Two Arrested in Clay County for Drugs, Handgun Possession

Clay County Sheriff's Office in Brazil, Ind.

Jami Busbin, 45, and Denton Pate, 47, were arrested Feb. 10 for possession of methamphetamine, possession of marijuana, possession of paraphernalia, possession of a syringe and possession of a handgun without a license.

Clay County Sheriff’s deputies received a call that there was a vehicle parked in the road in the Harmony area, and that the female driver had gotten out of the car. Busbin was allegedly seen throwing trash on the ground and striking her passenger, before driving off quickly.

Officers spotted the vehicle, traveling westward on County Road 900 North, near County Road 100 East, and conducted a traffic stop. They allegedly saw Busbin and Pate trying to hide some items, which turned out to be drug paraphernalia and a small bag containing methamphetamine.

Brazil City Police K-9 Unit was called in to assist in searching the vehicle. Additional items found included several bags of methamphetamine, marijuana, paraphernalia and a loaded 32-caliber handgun.

Busbin and Pate were transported to the Clay County Jail. Bond for Busbin was set at $10,000 and bond for Pate was set at $25,000.

Peregrine Falcon Nest Box Relocated

Steven Lima, professor of biology at Indiana State University, holds a peregrine falcon chick in 2012.

With the impending demolition of Statesman Towers, biologists at Indiana State University have relocated the nesting box for a pair of peregrine falcons.

The new box was placed Dec. 18 on the southeast corner of the Sycamore Building, located downtown between Ohio Street and Wabash Avenue and owned by Sunset Harbor Inc., said Steven Lima, professor of biology at Indiana State.

The 6-year-old male falcon from Indianapolis and his mate have yet to use the new box, but their old Statesman Tower nest box was removed about a month ago.

“We hope they move when they start demolition over there soon. It should be enough of a disruption to get them to at least go someplace else,” Lima said. “We do not know if they have found the new box or not. We’ll see what happens.”

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Air-conditioning units have been removed from the towers, and the one-story connecting structure between the twin 15-story towers is first up for demolition, Lima said.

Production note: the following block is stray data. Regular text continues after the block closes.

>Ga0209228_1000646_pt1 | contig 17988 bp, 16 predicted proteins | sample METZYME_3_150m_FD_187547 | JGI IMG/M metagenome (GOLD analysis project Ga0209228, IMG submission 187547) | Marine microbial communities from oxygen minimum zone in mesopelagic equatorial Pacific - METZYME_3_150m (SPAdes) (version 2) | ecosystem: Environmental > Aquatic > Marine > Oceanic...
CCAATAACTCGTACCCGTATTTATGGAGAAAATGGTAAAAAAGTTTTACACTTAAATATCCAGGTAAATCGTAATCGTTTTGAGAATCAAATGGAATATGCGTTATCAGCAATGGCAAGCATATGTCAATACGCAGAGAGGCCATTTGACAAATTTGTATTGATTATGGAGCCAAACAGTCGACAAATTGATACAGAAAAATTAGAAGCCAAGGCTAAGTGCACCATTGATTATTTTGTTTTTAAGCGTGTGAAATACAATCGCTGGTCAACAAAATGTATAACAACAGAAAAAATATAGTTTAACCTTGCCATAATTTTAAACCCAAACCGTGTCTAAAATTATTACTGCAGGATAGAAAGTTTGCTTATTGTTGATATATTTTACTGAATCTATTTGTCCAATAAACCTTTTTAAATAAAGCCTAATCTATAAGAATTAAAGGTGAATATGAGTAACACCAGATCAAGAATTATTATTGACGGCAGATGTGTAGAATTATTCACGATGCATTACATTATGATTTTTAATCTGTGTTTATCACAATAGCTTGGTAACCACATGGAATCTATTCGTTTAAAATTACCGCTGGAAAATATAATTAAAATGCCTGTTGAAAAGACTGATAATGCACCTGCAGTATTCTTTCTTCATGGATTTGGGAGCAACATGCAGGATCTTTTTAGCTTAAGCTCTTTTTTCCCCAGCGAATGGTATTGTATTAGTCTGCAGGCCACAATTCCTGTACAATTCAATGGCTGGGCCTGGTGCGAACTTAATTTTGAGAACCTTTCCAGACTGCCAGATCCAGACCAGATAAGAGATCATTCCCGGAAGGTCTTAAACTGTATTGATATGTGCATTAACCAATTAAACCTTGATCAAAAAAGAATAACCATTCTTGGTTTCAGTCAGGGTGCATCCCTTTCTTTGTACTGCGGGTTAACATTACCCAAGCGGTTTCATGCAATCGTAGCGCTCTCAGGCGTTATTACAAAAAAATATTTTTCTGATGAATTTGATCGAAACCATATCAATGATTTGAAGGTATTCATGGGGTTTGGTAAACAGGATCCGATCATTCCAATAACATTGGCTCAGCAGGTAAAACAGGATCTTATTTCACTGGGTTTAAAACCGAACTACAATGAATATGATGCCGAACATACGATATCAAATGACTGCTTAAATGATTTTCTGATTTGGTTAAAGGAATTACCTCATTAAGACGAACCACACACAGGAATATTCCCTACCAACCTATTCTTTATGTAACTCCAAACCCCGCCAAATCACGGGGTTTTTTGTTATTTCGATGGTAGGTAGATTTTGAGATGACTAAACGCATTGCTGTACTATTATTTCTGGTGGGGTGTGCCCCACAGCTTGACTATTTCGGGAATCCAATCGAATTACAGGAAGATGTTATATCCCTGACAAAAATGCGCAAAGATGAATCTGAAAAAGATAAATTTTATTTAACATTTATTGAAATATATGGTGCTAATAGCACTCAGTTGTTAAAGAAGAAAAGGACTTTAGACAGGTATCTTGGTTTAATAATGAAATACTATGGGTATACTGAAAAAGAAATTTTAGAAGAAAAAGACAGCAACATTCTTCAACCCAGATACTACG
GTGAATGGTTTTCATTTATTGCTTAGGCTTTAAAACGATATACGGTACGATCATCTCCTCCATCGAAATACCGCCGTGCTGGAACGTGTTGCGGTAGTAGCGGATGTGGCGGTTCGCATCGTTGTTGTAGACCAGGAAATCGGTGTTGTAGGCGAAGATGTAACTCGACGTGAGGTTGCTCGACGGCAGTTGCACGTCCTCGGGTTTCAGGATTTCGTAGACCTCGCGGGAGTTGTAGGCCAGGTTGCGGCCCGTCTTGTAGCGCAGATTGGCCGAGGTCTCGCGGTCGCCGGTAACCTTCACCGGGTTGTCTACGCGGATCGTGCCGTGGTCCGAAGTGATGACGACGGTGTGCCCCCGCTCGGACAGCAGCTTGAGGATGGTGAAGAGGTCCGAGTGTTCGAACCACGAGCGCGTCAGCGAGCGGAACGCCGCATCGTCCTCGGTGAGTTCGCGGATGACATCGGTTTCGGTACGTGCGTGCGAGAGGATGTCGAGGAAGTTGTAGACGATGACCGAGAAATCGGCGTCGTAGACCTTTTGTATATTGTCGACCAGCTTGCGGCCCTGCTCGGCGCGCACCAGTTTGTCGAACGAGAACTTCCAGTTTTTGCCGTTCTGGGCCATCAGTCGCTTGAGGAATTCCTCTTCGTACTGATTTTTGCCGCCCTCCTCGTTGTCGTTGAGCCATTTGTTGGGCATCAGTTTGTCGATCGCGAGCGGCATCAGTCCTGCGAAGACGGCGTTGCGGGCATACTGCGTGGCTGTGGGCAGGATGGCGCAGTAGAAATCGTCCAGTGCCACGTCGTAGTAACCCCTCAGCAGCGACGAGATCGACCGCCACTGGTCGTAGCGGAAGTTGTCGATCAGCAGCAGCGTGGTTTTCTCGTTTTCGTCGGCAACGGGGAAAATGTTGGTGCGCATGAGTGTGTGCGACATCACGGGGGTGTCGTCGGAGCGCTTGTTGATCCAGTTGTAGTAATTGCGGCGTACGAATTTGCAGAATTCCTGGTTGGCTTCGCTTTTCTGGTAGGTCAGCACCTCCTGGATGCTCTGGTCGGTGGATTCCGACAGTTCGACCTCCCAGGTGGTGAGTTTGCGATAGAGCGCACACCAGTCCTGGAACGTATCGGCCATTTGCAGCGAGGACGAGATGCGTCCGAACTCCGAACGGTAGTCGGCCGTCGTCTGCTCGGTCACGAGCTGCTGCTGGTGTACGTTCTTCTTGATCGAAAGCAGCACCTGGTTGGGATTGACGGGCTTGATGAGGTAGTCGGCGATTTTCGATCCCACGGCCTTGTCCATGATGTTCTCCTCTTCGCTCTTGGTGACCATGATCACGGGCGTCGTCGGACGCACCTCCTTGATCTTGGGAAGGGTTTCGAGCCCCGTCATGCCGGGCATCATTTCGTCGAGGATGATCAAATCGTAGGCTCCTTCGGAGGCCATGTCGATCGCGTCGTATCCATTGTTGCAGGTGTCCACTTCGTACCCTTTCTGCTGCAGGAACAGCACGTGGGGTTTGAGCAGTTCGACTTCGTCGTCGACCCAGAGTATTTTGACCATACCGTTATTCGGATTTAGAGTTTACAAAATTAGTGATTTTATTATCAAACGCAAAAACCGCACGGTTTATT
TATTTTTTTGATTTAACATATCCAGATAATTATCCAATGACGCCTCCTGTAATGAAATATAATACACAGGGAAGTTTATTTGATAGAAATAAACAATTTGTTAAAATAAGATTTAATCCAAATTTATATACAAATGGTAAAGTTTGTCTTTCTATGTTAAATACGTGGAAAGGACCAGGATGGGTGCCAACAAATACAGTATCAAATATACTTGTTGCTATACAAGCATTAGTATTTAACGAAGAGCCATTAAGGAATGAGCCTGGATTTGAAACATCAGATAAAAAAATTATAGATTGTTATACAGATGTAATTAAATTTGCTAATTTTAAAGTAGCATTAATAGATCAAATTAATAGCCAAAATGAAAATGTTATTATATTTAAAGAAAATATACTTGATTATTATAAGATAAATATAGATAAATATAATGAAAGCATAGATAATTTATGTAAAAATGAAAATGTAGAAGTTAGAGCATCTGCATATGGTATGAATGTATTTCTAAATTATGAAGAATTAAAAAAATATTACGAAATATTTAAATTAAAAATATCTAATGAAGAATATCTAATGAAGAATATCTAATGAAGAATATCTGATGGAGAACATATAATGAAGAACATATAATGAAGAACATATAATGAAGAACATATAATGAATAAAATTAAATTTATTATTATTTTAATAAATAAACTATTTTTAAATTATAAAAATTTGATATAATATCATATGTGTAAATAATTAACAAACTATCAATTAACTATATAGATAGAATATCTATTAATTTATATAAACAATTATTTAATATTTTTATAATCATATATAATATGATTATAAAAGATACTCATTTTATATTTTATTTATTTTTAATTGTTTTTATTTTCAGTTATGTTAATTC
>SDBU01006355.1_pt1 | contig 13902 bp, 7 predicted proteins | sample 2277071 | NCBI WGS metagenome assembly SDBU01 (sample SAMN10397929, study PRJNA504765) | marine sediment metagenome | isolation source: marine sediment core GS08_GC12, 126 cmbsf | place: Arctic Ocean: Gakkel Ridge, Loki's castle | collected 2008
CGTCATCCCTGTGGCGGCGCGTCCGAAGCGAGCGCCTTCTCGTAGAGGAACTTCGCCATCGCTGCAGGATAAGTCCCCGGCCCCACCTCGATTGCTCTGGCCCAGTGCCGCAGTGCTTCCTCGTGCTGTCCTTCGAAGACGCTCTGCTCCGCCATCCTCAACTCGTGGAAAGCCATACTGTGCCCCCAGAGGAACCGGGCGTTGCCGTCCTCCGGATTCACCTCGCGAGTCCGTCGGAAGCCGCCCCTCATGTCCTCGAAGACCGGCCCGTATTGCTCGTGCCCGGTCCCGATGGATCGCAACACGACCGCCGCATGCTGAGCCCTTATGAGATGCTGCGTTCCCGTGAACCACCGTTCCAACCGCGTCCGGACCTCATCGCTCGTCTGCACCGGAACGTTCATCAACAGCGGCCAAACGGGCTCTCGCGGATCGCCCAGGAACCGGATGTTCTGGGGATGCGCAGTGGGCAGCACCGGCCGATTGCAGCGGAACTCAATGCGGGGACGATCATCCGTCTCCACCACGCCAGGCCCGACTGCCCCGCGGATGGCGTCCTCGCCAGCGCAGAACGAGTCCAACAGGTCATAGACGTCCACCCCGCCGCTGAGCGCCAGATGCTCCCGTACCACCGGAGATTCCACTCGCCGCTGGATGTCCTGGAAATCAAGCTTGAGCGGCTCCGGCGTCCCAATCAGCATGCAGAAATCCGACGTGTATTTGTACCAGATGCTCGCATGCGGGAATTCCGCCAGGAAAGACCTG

“One of the reasons we’re starting the demolition in the winter is to get them to move,” Lima said. “The preference was to (raze the buildings) in the spring, but that would have been a problem. So the university decided they can start on some stuff during the winter — just to make it uncomfortable (for the falcons), so they go somewhere else before they start nesting.”

Peregrine falcons lay their eggs the first week in April like “clockwork,” Lima said.

The Statesman Towers location has been the site of two successful hatchings — the first of which for the formerly endangered species in 50 years. The first hatching in 2012 resulted in three chicks. Last year, the male mated with a different female and hatched two chicks, which were lost about a month later in a severe spring storm.

Lima said he’s been getting concerned emails from the falcons’ fans.

“The university has been really good about accommodating these birds over the years, even in timing the destruction of the buildings,” Lima said.

Based on the pair’s hunting habits, biologists say they think the falcons prefer the eastern and western areas of Terre Haute, rather than southern parts of the city. A falcon decoy to be placed on the new box is currently on order.

“They’ll see another falcon, which will really tick them off and get them to come over,” Lima said. “My guess is if they see something that looks like another falcon, they’ll come over … and notice another box.”

If anyone sees the falcons on top of the Sycamore Building, they’re asked to contact the university, Lima said.

“Hopefully, we can get them to move. I knew removing the nest box would not be enough,” Lima said. “I hope the combination of noise and putting up a decoy can at least get them to go over there.”

Biology graduate student Kathleen Spicer described Sunset Harbor’s management as gracious for letting them use the roof of the building, which is the tallest structure in the city and the birds’ best option. The relationship will be low-maintenance, she said.

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“The more we can leave them alone and not disturb them, the better off they are,” Spicer said.

For now, they’re still frequenting Statesman Towers’ familiar cliff-like structure.

“Going up to take down the nest box, the male and female were in the area. They were none too happy to see us on that roof. They made their vocal displeasure obvious,” Spicer said.

Peregrine falcons became endangered in the 1960s because of the wide use of the insecticide DDT that poisoned their food supply. As top predators, the birds absorbed large amounts of the chemical from ingesting their prey and became unable to reproduce.

The falcons were removed from the endangered species list in 1999. In the Midwest, there are about 300 pairs, which are still monitored by wildlife officials.

“They’re no longer endangered and they’re no longer in trouble, so it’s not a big blow to their population if they miss a season,” Lima said. “If they don’t go (to the new nest box), they don’t go. They make their own decisions. So, we might miss a year. I doubt they’ll abandon the city — it’s their city.”

John Castrale, nongame bird biologist for Indiana Department of Natural Resources Division of Fish and Wildlife, cleans out the peregrine falcon nest box atop Indiana State University’s Statesman Towers in 2014. Kathleen Spicer, a biology graduate student at Indiana State University, holds a peregrine falcon in 2014. A female peregrine falcon flies above the Statesman Towers in 2012 as officials remove her chicks for banding.